I’ve found several successful writers and by that, I mean writers of good books, who have found success by making the choice to self- publish. I’m not just talking about the John Lockes of this world or the Amanda Hockings - though their experience is uplifting – I mean people who walk and talk in our world, people we know out there in the blogosphere. (Hi Talli, Mel, Catherine)

So why? Why are people choosing the route? And what will happen to the industry if the trend continues? My worry is that the digital world will be overrun with books of questionable writing and this IS a problem. During my own research, I downloaded some books that had never seen a proper edit, had fairly dodgy covers and honestly, I could not read past page three or four. However, I’ve also downloaded some fabulous reads and believe that good writing will win out. Readers are a discerning lot and very capable of finding books that interest them, whether that be via a traditional method by browsing through a bookstore, or choosing an ebook. (Plus, the Amazon ability to ‘try before you buy’ often allows you to download that first few pages, which does stop a few buying errors.)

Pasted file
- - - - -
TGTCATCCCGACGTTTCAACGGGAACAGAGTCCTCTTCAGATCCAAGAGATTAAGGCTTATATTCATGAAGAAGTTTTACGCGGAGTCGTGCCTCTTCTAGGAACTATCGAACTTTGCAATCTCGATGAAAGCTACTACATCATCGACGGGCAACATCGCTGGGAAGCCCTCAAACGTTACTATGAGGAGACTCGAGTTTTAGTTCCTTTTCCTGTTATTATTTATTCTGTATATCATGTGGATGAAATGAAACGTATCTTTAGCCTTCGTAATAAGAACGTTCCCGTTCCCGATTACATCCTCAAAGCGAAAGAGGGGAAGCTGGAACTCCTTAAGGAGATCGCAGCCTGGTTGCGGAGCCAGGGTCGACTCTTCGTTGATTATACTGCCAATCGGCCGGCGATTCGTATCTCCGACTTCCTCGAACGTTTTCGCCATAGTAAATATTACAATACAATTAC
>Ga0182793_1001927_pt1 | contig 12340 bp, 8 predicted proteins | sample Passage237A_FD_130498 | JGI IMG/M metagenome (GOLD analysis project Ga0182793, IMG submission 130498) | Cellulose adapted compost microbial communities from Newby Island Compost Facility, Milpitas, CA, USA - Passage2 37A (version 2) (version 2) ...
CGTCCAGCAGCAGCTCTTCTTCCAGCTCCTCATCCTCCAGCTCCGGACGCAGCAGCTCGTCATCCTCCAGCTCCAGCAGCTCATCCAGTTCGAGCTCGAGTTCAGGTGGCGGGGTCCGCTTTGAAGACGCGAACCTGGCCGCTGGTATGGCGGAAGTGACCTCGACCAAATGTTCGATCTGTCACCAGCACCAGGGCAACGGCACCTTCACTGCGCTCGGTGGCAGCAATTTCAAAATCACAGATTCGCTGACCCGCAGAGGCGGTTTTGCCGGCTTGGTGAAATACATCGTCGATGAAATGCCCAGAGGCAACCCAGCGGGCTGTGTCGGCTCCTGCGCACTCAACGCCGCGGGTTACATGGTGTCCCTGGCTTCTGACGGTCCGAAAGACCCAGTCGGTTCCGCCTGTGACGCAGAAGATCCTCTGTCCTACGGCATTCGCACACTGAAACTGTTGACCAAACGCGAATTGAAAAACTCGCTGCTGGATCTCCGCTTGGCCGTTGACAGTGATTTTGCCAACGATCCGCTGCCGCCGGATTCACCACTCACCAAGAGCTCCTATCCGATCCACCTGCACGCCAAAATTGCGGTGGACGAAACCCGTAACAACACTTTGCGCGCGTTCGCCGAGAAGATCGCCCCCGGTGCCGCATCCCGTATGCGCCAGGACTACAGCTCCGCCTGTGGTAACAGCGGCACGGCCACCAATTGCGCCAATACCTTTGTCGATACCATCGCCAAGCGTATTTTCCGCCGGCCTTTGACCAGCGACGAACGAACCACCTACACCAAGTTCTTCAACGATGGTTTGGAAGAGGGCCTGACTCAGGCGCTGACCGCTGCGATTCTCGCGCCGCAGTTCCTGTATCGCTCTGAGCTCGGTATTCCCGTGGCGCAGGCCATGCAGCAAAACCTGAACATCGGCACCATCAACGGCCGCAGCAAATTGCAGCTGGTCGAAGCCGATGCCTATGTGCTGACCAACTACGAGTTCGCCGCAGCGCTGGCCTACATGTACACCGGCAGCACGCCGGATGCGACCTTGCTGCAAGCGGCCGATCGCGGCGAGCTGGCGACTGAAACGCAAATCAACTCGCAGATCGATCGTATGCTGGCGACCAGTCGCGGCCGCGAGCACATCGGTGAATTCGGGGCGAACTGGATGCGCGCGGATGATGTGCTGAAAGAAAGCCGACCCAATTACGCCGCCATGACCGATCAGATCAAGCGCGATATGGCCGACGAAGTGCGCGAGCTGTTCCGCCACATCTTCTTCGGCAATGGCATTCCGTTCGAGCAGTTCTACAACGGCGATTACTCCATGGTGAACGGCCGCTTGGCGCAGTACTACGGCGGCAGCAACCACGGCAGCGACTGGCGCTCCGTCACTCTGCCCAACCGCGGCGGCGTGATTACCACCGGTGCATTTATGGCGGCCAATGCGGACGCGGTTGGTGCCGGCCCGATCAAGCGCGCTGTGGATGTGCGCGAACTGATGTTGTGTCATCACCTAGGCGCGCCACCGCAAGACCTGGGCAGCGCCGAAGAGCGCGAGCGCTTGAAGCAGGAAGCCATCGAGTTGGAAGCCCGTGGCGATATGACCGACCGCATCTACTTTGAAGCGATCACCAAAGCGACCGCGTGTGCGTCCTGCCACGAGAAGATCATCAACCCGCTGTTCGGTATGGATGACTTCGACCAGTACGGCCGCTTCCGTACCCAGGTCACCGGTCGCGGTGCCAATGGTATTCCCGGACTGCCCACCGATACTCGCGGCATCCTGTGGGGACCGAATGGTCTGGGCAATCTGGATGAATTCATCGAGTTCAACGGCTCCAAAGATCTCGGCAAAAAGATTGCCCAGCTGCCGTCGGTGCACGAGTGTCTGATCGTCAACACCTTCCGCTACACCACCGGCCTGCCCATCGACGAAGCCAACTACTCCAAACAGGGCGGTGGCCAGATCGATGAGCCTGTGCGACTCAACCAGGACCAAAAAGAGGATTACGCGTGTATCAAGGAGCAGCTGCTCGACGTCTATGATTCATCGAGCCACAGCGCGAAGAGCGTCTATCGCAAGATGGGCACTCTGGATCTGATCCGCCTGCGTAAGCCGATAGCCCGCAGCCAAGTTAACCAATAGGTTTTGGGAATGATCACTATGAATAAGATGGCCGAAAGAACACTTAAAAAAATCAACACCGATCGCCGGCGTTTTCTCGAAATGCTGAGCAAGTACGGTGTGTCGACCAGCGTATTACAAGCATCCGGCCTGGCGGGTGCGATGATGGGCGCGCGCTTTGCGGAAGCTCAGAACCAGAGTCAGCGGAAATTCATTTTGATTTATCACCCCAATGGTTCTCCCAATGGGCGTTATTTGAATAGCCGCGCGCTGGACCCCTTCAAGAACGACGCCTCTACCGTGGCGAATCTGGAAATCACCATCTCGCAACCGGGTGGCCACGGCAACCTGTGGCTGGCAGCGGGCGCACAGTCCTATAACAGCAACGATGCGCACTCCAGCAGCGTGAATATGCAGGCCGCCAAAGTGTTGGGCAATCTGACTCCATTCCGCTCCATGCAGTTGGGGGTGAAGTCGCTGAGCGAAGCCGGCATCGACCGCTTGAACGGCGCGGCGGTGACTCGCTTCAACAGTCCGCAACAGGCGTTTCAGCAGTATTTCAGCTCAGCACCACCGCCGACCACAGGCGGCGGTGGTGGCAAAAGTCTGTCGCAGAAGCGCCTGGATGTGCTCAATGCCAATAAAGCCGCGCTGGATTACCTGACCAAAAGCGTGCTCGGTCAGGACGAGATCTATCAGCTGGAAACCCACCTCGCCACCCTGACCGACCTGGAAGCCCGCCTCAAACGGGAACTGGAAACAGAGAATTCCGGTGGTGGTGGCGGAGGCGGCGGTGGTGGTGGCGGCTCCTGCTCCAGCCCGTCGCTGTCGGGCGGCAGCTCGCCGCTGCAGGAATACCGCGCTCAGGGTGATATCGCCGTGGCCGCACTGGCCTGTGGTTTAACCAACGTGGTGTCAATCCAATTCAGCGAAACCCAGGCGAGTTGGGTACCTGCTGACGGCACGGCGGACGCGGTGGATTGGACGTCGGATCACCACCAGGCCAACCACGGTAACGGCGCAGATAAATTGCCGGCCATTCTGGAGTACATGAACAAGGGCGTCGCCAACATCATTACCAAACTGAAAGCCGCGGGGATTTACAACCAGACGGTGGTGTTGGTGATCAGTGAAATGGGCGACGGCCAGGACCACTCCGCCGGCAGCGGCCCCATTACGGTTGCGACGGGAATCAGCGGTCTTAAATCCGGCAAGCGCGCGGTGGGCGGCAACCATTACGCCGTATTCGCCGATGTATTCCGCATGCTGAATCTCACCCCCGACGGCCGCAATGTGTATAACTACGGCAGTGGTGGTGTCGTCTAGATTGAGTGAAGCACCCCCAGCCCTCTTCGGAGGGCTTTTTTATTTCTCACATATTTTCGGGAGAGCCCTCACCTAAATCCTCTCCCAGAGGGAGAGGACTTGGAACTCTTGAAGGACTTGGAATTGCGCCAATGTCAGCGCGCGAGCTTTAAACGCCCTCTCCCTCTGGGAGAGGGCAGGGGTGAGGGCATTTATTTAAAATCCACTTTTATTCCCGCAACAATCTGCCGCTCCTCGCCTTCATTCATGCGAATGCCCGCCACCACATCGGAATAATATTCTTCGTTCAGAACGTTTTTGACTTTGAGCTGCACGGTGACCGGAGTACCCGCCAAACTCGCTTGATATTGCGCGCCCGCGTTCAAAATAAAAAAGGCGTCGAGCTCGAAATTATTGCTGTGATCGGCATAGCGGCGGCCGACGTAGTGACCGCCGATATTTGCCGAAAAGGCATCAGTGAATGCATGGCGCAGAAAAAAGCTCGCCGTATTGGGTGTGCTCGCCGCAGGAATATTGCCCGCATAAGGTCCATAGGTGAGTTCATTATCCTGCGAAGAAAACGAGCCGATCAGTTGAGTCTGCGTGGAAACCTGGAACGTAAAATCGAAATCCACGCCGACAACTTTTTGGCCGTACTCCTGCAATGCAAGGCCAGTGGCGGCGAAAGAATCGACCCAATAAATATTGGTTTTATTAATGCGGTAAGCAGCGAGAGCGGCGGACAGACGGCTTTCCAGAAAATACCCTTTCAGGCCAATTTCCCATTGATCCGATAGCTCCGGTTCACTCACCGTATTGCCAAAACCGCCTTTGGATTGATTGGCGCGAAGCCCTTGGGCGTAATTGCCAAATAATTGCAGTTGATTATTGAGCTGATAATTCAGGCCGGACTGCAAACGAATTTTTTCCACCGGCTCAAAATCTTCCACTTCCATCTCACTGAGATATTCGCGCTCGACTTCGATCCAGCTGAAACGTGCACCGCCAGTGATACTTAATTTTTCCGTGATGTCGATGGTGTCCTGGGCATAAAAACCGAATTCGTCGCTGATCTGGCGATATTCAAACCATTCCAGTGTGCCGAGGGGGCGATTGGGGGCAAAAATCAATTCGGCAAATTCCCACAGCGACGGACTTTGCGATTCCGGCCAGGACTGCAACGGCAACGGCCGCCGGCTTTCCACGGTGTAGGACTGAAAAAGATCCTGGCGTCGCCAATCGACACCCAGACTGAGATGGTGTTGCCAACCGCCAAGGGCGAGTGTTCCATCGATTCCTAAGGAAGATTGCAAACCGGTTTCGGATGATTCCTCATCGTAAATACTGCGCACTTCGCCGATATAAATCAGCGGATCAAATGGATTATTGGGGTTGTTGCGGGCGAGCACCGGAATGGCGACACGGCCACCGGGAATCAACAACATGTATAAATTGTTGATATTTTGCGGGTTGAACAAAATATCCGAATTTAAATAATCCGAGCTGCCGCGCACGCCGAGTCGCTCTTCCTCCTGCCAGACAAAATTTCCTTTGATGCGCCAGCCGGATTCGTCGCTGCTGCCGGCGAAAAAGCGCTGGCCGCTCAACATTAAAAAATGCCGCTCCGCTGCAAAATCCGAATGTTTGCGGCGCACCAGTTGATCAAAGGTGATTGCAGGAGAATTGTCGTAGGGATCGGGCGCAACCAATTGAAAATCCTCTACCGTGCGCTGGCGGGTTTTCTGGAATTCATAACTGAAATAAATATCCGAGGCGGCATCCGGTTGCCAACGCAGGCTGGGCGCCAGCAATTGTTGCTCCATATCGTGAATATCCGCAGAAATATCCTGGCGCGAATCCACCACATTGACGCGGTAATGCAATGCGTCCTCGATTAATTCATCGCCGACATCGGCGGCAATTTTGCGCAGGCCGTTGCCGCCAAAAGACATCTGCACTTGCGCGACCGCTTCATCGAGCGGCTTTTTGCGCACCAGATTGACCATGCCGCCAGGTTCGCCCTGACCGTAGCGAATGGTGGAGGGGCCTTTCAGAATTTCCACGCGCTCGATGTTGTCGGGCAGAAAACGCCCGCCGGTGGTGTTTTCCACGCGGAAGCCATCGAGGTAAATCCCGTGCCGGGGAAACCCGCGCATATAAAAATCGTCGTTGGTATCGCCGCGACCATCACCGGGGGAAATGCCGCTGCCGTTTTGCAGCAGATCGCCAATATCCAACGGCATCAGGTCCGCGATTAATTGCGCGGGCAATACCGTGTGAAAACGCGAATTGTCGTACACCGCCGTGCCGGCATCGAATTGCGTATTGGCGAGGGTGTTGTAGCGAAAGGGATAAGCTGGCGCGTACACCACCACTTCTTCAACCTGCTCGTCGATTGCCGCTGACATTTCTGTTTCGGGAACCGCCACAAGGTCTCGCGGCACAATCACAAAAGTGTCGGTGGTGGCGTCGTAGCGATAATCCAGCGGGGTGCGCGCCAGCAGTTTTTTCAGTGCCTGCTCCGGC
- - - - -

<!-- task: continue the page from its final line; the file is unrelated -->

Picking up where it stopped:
It’s clear that if you are contemplating self publishing, the worst thing to do is to consider it a last resort, and just upload those old manuscripts you have lying around. Instead, consider yourself an entrepreneur, launching a new business that has to work. You have a product you love and have faith in (your manuscript). You believe that the world should share in it. If so, treat it as you would if you’d invented a new wheel. Make sure the R&D (Research and Development) are thorough (i.e. make sure the ms is the very best it can be). Push it through the highest of standard checks (i.e. hire an editor, proof reader), make sure that the packaging will whet the buyer’s appetite (i.e. make sure the cover is one that someone would want to pick up on the 3 for 2 table in Waterstones.)